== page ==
But the notion that unmarried young people are having an unprecedented amount of sex is without basis in fact. Studies from the (Link): Archives of Sexual Behavior indicate that extramarital sex is actually on the decline. Baby boomers are estimated to have 11 average sexual partners over their lifetimes, while millennials are expected to have only eight.

It stands to reason that women as well as men are having less cheap and easy sex.

Oh, well.

Continue reading “Fewer People Are Getting Married – And That’s A Good Thing by J. Wright”

Is There Such A Thing As Being Single For Too Long? by M. Del Russo

Is There Such A Thing As Being Single For Too Long? by M. Del Russo

(Link): Is There Such A Thing As Being Single For Too Long? by M. Del Russo

Excerpts:

I was recently on a first date when the guy I was with asked when my last serious relationship was.

It’s a fairly typical first date question, so I answered truthfully: My most recent boyfriend and I ended things a little over three years ago. “Wow, that’s a long time,” he replied. I was seriously taken aback.

…Is there such a thing as being single for too long?

Continue reading “Is There Such A Thing As Being Single For Too Long? by M. Del Russo”

‘I Want My 2.3 Bonus Years’ – A.K.A., ‘Where do 50-year-old men get the strange impression that they could date a 23-year-old?’ by Mona Chalabi

‘I Want My 2.3 Bonus Years’ – A.K.A., ‘Where do 50-year-old men get the strange impression that they could date a 23-year-old?’ by Mona Chalabi

The Tweet from the NT Times had this as a heading: ‘Where do 50-year-old men get the strange impression that they could date a 23-year-old?’

As you should already be aware, I (Link): do not support people of either biological sex dating people much older or younger than themselves. I’m a big believer that May-December relationships are gross and disgusting, and people should date with a five year limit (five yrs older or younger than their own age).

Basically, this appears to be a half-way decent editorial, though the author jokingly disparages celibacy in it, unfortunately.

(Link): ‘I Want My 2.3 Bonus Years’ – AKA, ‘ Where do 50-year-old men get the strange impression that they could date a 23-year-old?’

Excerpts-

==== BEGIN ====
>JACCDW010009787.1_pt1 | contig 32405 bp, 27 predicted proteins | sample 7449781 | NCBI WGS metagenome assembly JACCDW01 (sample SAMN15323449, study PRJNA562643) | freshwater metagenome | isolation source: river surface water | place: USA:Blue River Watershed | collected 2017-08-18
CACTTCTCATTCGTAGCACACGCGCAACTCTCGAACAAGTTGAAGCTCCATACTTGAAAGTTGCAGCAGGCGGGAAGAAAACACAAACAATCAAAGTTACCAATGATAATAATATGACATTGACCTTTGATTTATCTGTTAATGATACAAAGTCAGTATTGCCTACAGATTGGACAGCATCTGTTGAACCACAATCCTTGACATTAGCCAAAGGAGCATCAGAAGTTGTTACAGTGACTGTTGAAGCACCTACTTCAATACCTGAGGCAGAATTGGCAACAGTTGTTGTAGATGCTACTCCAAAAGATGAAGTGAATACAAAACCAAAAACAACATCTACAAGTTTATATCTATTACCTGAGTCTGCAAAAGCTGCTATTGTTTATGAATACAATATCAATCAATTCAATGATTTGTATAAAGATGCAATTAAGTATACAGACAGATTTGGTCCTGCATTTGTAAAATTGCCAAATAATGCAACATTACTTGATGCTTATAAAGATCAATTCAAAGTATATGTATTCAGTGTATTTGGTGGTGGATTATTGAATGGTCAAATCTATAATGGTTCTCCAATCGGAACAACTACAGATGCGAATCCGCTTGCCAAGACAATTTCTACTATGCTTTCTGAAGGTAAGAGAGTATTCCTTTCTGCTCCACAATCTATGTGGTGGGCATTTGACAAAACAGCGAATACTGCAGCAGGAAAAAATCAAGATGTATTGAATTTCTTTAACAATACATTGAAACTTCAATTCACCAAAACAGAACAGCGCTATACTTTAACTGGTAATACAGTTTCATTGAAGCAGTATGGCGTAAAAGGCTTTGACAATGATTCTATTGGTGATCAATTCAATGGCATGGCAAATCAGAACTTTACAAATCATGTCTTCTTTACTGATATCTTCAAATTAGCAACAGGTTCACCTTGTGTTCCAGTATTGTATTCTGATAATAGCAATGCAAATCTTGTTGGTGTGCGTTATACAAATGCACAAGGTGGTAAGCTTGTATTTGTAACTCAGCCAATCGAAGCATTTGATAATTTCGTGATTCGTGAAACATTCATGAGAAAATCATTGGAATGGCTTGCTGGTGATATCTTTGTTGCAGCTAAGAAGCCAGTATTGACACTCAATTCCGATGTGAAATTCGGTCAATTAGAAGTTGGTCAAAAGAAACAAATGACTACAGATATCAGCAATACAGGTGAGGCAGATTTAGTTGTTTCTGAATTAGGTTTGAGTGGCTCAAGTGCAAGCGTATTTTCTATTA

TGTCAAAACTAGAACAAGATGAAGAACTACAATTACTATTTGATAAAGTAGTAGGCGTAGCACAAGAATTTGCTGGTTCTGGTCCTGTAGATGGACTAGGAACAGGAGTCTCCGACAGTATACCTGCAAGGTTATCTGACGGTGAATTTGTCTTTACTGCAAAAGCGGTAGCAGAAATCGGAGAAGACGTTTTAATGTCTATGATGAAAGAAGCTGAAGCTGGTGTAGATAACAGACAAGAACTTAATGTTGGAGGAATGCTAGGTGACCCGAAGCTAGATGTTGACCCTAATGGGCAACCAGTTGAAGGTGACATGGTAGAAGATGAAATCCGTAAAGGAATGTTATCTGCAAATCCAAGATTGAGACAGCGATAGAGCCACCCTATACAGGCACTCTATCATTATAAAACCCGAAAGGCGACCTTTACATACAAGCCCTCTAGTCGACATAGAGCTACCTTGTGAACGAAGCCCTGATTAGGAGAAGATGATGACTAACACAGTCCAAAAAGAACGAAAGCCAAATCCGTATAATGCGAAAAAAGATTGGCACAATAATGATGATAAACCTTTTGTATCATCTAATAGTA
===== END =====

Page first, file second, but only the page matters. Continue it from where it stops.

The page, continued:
…Most men who date women don’t fantasize about what they would do if they had these bonus years, they simply get them. In two-thirds of heterosexual couples, the man is at least a year older than his partner. The average age difference is (Link): 2.3 years according to the Census Bureau.

…The fact that women end the childless part of our lives earlier than our male partners is just salt in the wound. And looking even farther down the line, the bigger the age difference, the more likely that it will be women who take care of their male partners in old age.

…This arrogance [by men regarding cavalier attitudes about marrying] has, as I see it, two main causes — one, a belief that their spermatozoa are good for a very long time, indeed, and two, a belief that they could get a younger woman if they wanted to.

Let me examine the evidence for each of those male beliefs; fertility first.

Continue reading “‘I Want My 2.3 Bonus Years’ – A.K.A., ‘Where do 50-year-old men get the strange impression that they could date a 23-year-old?’ by Mona Chalabi”

Stop Asking People Whether They’re Married – Even As An Icebreaker

Stop Asking People Whether They’re Married – Even As An Icebreaker

Another suggestion: if you’re meeting someone over age 35, and they’re alone, do NOT assume they have been previously married or have had kids (don’t ask them, “So, how long has it been since you divorced”).

A lot of church people are bad about that. Any time I’ve walked into a church post age 35, they always ASSUME I am divorced (I have never been married, so this really annoys me).

(Link): Stop Asking People Whether They’re Married – Even As An Icebreaker

Excerpts:

by Bella DePaulo and Joan DelFattore

…. But what one of you probably would say before long is, “Are you married?” It’s seen as the most natural of ice-breakers, as if it’s the first thing strangers need to know about each other.

We, and dozens of people we’ve asked about this, encounter the question everywhere. Even random strangers sitting next to us in a train or plane will ask, “Are you married?”

Sometimes the questioner assumes you’re married— like the car dealer who asks if your husband is with you, or the job interviewer who says, “Do you need to talk it over with your wife?” When setting up online accounts, security questions such as “Where did you go on your honeymoon?” or “What is your maiden name?” seem inescapable.

Cue the music from the Twilight Zone, because what we have here is a time warp.

Continue reading “Stop Asking People Whether They’re Married – Even As An Icebreaker”

America, Home of the Transactional Marriage

America, Home of the Transactional Marriage by Victor Tan Chen

(Link):  America, Home of the Transactional Marriage

by Victor Tan Chen

The country’s exceptionally thin safety net prompts residents—especially those with less-steady employment—to view partnership in more economic terms.

Over the last several decades, the proportion of Americans who get married has greatly diminished—a development known as well to those who lament marriage’s decline as those who take issue with it as an institution.

But a development that’s much newer is that the demographic now leading the shift away from tradition is Americans without college degrees—who just a few decades ago were much more likely to be married by the age of 30 than college graduates were.

Today, though, just over half of women in their early 40s with a high-school degree or less education are married, compared to three-quarters of women with a bachelor’s degree; in the 1970s, there was barely a difference.

Continue reading “America, Home of the Transactional Marriage”

The Rhetoric of Singleness Blog – Links, Comments, Thoughts